The Hague, the Netherlands, Dec. 6, 2018: In cooperation with the International Federation for Human Rights (FIDH), the ABA’s ICC Project and Criminal Justice Section held a side event during the 17th Session of the Assembly of States Parties of the International Criminal Court in The Hague. Convening a group of distinguished experts with experience in U.S. policymaking, human rights investigations, and international criminal accountability advocacy, the discussion centered on the challenges and opportunities for increased accountability presented by the International Criminal Court’s recent examinations and investigations.
Ambassador Stephen J. Rapp, former U.S. Ambassador-at-Large for Global Criminal Justice, gave an overview of how U.S. policy towards the ICC has evolved since the Court’s creation. He highlighted efforts of previous U.S. administrations to forge a more cooperative relationship with the Court and its work, from sending observer delegations to the ICC ASP starting in 2009 to the U.S. role in facilitating the transfer of two ICC suspects to the Court. Amb. Rapp also reminded participants that bipartisan support remains in the United States for justice and accountability in many global situations, and noted progress made in cementing the prohibition on torture in U.S. law through recent legislative changes.
Michael S. Greco, Chair of the ABA’s ICC Project, described the vital role civil society and the legal profession can play in moving accountability efforts forward and in holding governments accountable when human rights are violated.
Discussants also compared efforts at achieving accountability attempted by civil society and the international community for alleged conduct in Afghanistan and Myanmar, including through universal jurisdiction cases and UN-mandated investigative processes. Katherine Gallagher of the Center for Constitutional Rights described attempts to seek justice and accountability for torture and other crimes through universal jurisdiction and international criminal law cases. She reminded participants that no senior U.S. official has been criminally tried for torture in the United States, and described challenges in pursuing civil cases on those issues in U.S. courts and in universal jurisdiction cases abroad.
Turning to the Court’s novel jurisdictional basis to examine crimes committed against the Rohingya in Myanmar, Kate Vigneswaran of the International Commission of Jurists provided historical context for the Rohingya crisis and detailed conclusions of the Independent International Fact-Finding Mission on Myanmar. The Fact-Finding Mission recommended that the Security Council refer the situation to the ICC, and that a mechanism be created in the meantime to collect and preserve evidence of violations and prepare files for eventual criminal proceedings (as was done through various UN entities for Syria, Iraq and other countries). Vigneswaran pointed out the disparity in time taken by the Pre-Trial Chamber’s decision on the issue of jurisdiction over crimes against the Rohingya (several months) versus its ongoing consideration of the Prosecutor’s request to open an investigation in Afghanistan. Global Justice Center President Akila Radhakrishnan pointed out that although the UN’s investigative mechanism for Myanmar mentions eventual criminal cases, there is no way to pursue criminal cases domestically in Myanmar in the foreseeable future due to the Myanmar government’s refusal to engage in accountability for crimes against the Rohingya. She also contrasted the Security Council’s action on ISIS crimes committed in Iraq with the lack of Security Council action on accountability for crimes committed in Myanmar, also noting that the United States has supported discussion of the Rohingya crisis in the Security Council and has called for accountability for international crimes.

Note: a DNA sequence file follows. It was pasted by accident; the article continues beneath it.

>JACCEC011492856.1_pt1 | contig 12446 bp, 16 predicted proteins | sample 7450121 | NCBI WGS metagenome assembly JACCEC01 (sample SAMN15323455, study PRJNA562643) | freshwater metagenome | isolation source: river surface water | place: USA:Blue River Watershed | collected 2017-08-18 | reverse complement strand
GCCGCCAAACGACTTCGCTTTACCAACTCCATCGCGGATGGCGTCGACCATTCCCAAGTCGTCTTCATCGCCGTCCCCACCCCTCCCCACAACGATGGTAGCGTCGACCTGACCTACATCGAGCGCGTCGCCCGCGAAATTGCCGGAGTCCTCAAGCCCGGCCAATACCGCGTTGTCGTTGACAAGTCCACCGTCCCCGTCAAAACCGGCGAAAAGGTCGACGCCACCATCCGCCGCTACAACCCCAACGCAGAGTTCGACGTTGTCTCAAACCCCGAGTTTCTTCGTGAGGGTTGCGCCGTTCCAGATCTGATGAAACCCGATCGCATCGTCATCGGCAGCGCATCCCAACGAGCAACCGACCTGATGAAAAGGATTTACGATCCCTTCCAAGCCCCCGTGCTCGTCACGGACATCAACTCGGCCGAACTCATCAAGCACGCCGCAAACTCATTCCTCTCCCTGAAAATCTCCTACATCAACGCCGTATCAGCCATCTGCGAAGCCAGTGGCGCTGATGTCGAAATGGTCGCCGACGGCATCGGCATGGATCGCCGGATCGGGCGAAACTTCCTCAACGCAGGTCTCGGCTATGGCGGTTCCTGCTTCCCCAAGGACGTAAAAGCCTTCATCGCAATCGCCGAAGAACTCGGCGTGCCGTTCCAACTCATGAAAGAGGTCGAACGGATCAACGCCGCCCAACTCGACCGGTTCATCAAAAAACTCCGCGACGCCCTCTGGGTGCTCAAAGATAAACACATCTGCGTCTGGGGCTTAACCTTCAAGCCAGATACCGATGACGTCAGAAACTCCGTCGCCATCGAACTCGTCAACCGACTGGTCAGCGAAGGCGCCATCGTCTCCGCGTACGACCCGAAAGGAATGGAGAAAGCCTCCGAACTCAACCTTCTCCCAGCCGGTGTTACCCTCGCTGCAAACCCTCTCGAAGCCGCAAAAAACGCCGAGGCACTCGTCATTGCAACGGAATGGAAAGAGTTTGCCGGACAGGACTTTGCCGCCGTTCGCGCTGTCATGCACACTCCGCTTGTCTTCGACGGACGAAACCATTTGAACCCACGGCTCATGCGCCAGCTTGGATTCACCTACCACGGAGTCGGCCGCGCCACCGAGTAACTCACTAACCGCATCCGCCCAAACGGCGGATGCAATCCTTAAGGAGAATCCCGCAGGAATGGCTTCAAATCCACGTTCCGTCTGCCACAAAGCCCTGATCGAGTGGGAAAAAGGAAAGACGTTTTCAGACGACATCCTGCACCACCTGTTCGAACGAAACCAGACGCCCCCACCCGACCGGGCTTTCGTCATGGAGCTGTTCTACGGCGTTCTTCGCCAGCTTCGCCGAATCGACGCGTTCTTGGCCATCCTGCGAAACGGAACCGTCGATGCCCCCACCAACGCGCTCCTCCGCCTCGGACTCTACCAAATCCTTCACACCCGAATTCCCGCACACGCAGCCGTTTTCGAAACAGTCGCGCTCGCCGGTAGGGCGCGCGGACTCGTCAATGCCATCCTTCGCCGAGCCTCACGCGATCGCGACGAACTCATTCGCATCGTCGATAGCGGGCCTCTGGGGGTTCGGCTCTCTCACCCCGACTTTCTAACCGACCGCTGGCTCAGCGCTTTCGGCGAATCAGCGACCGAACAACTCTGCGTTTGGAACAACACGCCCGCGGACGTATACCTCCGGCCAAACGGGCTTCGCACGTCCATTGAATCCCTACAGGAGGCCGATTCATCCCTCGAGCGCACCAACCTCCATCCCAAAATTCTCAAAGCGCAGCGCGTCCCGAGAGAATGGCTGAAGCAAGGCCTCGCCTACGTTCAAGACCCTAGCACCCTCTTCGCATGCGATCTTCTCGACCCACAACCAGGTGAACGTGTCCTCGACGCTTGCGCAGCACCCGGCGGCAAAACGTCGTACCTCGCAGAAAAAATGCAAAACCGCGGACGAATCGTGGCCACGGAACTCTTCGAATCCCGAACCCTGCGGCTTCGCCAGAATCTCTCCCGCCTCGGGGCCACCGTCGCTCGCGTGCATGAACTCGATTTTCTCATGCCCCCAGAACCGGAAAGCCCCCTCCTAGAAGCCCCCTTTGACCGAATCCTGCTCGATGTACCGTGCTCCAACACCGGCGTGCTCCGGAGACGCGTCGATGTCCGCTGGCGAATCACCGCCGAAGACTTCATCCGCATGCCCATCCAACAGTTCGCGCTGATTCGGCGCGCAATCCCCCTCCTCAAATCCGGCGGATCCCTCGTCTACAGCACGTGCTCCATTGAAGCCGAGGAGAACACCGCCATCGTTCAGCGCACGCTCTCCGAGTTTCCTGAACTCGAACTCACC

In conclusion, participants described the ICC’s potential to successfully push forward domestic accountability processes, while also noting that significant challenges exist to pursuing accountability before the ICC for crimes committed in certain situations (including lack of jurisdiction and political cooperation). Various participants also highlighted the importance of the Court’s judicial independence despite political attacks and described States’ obligations and responsibilities to ensure accountability for international crimes as consistent with the Rome Statute.
The American Bar Association’s (ABA) International Criminal Court (ICC) Project is an independent initiative of the ABA Center for Human Rights and Criminal Justice Section that advances international criminal justice and US-ICC relations through advocacy, education and practical legal assistance. More information about the ABA’s ICC Project can be found at its website.